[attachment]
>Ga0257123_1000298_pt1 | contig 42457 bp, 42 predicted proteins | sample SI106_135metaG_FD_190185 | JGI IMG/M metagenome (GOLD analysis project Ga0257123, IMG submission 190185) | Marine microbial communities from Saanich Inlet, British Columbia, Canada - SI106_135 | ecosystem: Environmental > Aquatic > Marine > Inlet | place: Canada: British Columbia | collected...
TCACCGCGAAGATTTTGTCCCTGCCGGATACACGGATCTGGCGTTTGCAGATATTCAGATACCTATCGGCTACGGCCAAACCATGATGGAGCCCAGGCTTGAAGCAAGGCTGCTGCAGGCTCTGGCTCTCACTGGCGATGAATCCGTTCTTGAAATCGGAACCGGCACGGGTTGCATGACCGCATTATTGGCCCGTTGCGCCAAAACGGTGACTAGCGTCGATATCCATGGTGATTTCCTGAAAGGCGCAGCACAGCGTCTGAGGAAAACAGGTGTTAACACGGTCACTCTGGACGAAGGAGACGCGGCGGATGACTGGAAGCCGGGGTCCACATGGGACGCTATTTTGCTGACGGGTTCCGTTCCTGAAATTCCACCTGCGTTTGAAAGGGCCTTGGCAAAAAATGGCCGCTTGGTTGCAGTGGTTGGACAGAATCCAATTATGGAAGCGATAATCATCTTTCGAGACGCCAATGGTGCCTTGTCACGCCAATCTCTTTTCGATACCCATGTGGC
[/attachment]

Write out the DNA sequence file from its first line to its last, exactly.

>Ga0257123_1000298_pt1 | contig 42457 bp, 42 predicted proteins | sample SI106_135metaG_FD_190185 | JGI IMG/M metagenome (GOLD analysis project Ga0257123, IMG submission 190185) | Marine microbial communities from Saanich Inlet, British Columbia, Canada - SI106_135 | ecosystem: Environmental > Aquatic > Marine > Inlet | place: Canada: British Columbia | collected...
TCACCGCGAAGATTTTGTCCCTGCCGGATACACGGATCTGGCGTTTGCAGATATTCAGATACCTATCGGCTACGGCCAAACCATGATGGAGCCCAGGCTTGAAGCAAGGCTGCTGCAGGCTCTGGCTCTCACTGGCGATGAATCCGTTCTTGAAATCGGAACCGGCACGGGTTGCATGACCGCATTATTGGCCCGTTGCGCCAAAACGGTGACTAGCGTCGATATCCATGGTGATTTCCTGAAAGGCGCAGCACAGCGTCTGAGGAAAACAGGTGTTAACACGGTCACTCTGGACGAAGGAGACGCGGCGGATGACTGGAAGCCGGGGTCCACATGGGACGCTATTTTGCTGACGGGTTCCGTTCCTGAAATTCCACCTGCGTTTGAAAGGGCCTTGGCAAAAAATGGCCGCTTGGTTGCAGTGGTTGGACAGAATCCAATTATGGAAGCGATAATCATCTTTCGAGACGCCAATGGTGCCTTGTCACGCCAATCTCTTTTCGATACCCATGTGGC